The Rightshifting Curve
They say a picture is worth a thousand words:
Here we see the basic population-distribution of (knowledge-work) organisations (blue curve) with relative effectiveness plotted on the horizontal axis, and percentage plotted on the vertical axis. Also appearing here are the consequent productivity (green line) and waste (red line) curves.
In a nutshell, the blue curve shows that the vast majority of organisations (peak of the curve) are highlyineffective, compared to their relatively very few highly-effective cousins (right-hand end of the blue curve).
The red and green lines show the consequences of this ineffectiveness – for example, that median organisations spend around eighty percent of their resources (time, people, effort, money) on non-value-adding activities (red line: waste). That’s four days out of every working week wasted, across the whole organisation!
“Rightshifting” is a word I’ve invented, with the meaning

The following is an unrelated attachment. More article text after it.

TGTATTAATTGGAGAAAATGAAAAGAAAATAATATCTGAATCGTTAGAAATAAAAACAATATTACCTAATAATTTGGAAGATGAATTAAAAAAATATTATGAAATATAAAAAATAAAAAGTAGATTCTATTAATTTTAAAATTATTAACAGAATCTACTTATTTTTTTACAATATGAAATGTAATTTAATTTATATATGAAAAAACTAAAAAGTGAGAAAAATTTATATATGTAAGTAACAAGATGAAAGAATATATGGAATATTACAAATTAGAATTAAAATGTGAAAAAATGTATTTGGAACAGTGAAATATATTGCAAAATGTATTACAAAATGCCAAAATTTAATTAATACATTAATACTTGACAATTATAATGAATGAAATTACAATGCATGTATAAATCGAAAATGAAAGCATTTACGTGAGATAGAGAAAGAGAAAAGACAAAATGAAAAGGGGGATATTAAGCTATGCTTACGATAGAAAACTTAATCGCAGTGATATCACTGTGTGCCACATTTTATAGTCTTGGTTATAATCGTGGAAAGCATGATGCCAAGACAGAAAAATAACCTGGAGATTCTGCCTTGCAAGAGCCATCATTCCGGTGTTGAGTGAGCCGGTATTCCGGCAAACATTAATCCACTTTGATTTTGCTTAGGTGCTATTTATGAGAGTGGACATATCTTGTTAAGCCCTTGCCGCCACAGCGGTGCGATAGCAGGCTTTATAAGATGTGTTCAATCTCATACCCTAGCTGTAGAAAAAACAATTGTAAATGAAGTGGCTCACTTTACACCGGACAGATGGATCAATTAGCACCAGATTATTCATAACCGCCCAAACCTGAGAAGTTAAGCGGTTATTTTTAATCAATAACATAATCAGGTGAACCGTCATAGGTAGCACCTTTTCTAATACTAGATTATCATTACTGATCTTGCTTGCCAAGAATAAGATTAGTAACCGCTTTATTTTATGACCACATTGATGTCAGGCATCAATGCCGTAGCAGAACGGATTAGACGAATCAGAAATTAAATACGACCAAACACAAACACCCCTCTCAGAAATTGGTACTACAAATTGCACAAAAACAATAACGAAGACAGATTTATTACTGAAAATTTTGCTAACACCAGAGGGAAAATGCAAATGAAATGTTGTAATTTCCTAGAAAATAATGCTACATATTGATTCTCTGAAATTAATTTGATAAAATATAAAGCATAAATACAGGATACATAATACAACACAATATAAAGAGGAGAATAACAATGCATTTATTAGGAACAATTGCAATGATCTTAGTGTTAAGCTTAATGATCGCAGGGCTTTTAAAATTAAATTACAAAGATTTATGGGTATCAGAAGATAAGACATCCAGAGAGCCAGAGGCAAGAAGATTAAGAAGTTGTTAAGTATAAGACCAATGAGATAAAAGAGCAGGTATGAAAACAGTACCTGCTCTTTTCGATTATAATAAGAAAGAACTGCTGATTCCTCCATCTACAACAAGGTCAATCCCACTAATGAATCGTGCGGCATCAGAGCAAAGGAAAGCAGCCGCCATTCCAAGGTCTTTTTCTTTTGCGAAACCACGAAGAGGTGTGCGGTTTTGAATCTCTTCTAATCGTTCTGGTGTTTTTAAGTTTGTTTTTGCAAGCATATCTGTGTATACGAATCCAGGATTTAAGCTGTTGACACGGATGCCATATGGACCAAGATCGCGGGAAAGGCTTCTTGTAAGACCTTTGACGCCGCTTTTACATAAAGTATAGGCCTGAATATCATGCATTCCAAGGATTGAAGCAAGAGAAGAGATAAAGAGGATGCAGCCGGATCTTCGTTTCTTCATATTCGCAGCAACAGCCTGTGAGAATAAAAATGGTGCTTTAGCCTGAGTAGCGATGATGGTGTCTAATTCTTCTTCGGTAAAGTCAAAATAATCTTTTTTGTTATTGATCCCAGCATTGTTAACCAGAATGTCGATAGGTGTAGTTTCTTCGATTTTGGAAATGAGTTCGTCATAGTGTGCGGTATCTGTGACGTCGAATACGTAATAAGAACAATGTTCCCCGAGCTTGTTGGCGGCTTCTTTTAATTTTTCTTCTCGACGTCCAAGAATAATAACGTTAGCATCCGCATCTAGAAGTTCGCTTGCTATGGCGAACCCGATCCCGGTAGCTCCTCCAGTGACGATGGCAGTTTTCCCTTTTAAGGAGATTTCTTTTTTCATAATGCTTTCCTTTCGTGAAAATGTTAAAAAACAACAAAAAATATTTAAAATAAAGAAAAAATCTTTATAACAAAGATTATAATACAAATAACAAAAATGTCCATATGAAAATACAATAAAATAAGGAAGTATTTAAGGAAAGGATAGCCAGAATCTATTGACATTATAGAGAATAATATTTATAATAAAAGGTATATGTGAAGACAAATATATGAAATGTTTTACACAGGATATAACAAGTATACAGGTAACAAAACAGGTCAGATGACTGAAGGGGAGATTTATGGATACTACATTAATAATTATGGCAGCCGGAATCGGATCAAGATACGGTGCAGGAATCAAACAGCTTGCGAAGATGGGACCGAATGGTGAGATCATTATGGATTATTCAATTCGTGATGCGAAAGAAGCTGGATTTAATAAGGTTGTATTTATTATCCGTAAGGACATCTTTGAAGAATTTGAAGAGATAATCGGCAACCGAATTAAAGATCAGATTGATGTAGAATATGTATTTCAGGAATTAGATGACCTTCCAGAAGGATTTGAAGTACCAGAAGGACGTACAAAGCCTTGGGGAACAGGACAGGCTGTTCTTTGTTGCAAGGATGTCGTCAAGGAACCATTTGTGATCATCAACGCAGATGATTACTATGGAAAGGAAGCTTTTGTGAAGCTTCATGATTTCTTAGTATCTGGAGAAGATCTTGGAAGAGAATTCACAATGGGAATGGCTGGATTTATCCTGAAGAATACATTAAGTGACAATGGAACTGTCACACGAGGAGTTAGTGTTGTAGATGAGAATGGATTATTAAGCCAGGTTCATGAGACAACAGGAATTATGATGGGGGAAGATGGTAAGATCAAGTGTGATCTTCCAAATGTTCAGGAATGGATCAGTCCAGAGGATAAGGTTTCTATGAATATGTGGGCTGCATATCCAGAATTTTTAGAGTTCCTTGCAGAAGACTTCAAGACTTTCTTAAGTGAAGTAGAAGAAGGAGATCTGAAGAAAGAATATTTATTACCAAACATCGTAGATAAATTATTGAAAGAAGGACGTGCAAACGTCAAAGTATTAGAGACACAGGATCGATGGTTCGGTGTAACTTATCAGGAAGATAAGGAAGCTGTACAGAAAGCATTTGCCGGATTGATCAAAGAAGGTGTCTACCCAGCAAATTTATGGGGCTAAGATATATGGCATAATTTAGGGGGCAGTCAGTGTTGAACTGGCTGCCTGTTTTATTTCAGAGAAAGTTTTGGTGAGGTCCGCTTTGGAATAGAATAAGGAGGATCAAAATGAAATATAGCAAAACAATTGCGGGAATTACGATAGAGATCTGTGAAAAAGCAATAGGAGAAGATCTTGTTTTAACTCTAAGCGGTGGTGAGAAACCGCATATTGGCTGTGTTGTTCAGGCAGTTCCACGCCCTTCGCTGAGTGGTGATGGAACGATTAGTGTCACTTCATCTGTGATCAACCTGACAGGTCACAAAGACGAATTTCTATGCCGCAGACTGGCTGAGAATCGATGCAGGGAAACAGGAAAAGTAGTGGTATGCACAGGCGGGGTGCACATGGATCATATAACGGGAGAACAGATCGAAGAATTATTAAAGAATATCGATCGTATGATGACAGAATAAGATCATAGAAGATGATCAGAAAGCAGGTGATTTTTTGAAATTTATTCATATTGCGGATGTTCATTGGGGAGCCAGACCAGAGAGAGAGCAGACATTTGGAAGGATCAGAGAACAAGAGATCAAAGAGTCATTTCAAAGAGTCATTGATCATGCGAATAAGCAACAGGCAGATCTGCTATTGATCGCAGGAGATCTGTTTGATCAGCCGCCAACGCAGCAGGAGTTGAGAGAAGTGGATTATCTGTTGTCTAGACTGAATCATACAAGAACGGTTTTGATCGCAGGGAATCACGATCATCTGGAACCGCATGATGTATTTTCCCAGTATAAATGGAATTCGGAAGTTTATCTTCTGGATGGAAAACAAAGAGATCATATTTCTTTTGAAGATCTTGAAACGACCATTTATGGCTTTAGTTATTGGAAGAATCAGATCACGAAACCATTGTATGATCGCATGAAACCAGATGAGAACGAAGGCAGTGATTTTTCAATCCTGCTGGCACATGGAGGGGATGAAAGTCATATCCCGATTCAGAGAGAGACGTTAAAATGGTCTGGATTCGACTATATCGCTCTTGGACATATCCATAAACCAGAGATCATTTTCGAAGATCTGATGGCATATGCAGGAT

“Improving the effectiveness of knowledge-work businesses.”
Why invent a new word?
Because I could find no existing word or short phrase with this meaning.
The nearest phrase, “process improvement” fails on at least four counts:
- It contains the word “process” which, more and more, is falling into disrepute (folks just don’t like the implications of compliance, domination and control).
- There are many paths to improving the effectiveness of knowledge-work businesses, a processfocus only being one (and not one of the better ones).
- It does not speak to context – knowledge-work businesses – where the path to improvement is very different from the path for e.g. manufacturing, construction or service businesses.
- It does not emphasise “effectiveness” – a crucial aspect in a world where most folks believe efficiency is King and have little or no awareness of the difference between the two concepts.
Note: By “knowledge-work” organisations, I mean any kind of organisation in which the creation, manipulation and dissemination of knowledge is a core competency. Software development organisations are a prime example of this kind of organisation.
More presentations from Bob MarshallДата публикации: 27.05.2015